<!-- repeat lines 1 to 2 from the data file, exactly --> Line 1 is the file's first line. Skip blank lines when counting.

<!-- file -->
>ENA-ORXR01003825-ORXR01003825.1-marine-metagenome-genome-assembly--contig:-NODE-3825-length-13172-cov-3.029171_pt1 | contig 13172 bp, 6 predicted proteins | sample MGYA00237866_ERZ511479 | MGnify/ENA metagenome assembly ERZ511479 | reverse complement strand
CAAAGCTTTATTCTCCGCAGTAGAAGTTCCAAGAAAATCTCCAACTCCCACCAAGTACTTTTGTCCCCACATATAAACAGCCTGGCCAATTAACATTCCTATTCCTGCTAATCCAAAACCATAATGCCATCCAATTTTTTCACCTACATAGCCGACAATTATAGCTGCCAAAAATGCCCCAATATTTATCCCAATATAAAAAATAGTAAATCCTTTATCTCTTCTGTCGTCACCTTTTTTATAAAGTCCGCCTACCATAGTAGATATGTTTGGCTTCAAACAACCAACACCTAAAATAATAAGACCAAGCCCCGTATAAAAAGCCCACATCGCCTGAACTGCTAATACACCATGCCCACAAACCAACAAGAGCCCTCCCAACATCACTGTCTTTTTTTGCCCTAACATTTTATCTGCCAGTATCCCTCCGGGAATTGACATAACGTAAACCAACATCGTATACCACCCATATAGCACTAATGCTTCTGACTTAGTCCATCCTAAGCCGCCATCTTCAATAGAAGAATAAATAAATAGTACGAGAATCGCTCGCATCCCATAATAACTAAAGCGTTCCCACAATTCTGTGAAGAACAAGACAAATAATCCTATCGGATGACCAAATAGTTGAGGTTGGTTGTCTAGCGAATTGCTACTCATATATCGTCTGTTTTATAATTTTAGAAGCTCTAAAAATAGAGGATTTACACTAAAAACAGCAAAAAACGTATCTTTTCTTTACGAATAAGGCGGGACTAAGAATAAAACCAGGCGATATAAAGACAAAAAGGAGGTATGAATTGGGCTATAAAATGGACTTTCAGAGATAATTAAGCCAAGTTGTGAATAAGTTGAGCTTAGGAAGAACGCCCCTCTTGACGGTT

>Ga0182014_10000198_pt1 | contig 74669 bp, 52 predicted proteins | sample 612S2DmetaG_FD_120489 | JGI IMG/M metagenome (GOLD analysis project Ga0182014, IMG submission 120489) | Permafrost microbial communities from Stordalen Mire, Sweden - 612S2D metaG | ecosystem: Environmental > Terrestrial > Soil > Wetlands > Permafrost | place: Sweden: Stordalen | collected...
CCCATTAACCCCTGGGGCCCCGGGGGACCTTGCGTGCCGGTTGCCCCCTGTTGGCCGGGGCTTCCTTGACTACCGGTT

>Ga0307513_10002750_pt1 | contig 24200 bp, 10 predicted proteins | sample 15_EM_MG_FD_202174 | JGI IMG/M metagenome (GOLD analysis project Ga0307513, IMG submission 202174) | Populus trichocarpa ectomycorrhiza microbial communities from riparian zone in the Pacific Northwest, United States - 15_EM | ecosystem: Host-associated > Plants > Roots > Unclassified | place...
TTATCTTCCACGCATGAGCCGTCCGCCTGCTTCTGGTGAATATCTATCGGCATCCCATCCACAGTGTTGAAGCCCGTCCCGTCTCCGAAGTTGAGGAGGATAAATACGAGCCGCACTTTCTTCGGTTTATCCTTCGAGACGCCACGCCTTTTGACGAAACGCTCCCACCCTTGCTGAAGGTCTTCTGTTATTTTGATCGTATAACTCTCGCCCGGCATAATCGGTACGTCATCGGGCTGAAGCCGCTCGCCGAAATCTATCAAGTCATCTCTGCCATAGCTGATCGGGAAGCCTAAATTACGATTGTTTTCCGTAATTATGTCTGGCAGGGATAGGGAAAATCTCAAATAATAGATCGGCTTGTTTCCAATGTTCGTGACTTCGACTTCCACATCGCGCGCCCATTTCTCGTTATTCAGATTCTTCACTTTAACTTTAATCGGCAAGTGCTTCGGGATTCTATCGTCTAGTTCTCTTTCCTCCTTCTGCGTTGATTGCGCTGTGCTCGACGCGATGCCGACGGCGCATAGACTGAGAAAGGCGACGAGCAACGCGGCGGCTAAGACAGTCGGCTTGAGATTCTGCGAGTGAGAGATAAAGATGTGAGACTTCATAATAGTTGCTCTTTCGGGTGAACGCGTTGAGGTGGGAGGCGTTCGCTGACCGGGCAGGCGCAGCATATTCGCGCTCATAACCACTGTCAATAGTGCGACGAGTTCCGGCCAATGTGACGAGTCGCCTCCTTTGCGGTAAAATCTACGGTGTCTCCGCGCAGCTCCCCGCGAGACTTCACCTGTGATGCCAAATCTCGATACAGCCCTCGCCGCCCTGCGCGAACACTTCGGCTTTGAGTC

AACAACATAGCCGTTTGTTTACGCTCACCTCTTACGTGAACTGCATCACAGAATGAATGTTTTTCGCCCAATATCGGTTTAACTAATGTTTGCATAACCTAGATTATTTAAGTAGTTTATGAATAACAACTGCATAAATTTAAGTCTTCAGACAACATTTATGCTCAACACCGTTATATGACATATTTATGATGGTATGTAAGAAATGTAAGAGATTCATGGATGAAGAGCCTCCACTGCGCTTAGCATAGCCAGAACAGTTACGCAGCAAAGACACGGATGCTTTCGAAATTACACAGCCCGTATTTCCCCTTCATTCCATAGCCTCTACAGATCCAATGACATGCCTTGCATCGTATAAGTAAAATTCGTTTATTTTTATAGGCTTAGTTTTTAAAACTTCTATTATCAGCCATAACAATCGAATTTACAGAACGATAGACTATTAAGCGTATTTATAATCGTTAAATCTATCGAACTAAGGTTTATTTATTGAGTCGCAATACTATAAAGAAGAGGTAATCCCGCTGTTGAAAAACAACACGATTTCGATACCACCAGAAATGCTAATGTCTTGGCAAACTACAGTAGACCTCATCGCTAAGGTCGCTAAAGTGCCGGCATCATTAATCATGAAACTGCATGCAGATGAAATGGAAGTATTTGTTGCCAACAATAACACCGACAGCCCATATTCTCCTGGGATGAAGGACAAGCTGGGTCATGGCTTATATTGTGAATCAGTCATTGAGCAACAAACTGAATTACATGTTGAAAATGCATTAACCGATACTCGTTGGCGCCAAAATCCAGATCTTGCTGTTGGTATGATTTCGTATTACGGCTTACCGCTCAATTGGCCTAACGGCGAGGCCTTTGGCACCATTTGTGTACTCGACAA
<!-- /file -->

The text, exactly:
>ENA-ORXR01003825-ORXR01003825.1-marine-metagenome-genome-assembly--contig:-NODE-3825-length-13172-cov-3.029171_pt1 | contig 13172 bp, 6 predicted proteins | sample MGYA00237866_ERZ511479 | MGnify/ENA metagenome assembly ERZ511479 | reverse complement strand
CAAAGCTTTATTCTCCGCAGTAGAAGTTCCAAGAAAATCTCCAACTCCCACCAAGTACTTTTGTCCCCACATATAAACAGCCTGGCCAATTAACATTCCTATTCCTGCTAATCCAAAACCATAATGCCATCCAATTTTTTCACCTACATAGCCGACAATTATAGCTGCCAAAAATGCCCCAATATTTATCCCAATATAAAAAATAGTAAATCCTTTATCTCTTCTGTCGTCACCTTTTTTATAAAGTCCGCCTACCATAGTAGATATGTTTGGCTTCAAACAACCAACACCTAAAATAATAAGACCAAGCCCCGTATAAAAAGCCCACATCGCCTGAACTGCTAATACACCATGCCCACAAACCAACAAGAGCCCTCCCAACATCACTGTCTTTTTTTGCCCTAACATTTTATCTGCCAGTATCCCTCCGGGAATTGACATAACGTAAACCAACATCGTATACCACCCATATAGCACTAATGCTTCTGACTTAGTCCATCCTAAGCCGCCATCTTCAATAGAAGAATAAATAAATAGTACGAGAATCGCTCGCATCCCATAATAACTAAAGCGTTCCCACAATTCTGTGAAGAACAAGACAAATAATCCTATCGGATGACCAAATAGTTGAGGTTGGTTGTCTAGCGAATTGCTACTCATATATCGTCTGTTTTATAATTTTAGAAGCTCTAAAAATAGAGGATTTACACTAAAAACAGCAAAAAACGTATCTTTTCTTTACGAATAAGGCGGGACTAAGAATAAAACCAGGCGATATAAAGACAAAAAGGAGGTATGAATTGGGCTATAAAATGGACTTTCAGAGATAATTAAGCCAAGTTGTGAATAAGTTGAGCTTAGGAAGAACGCCCCTCTTGACGGTT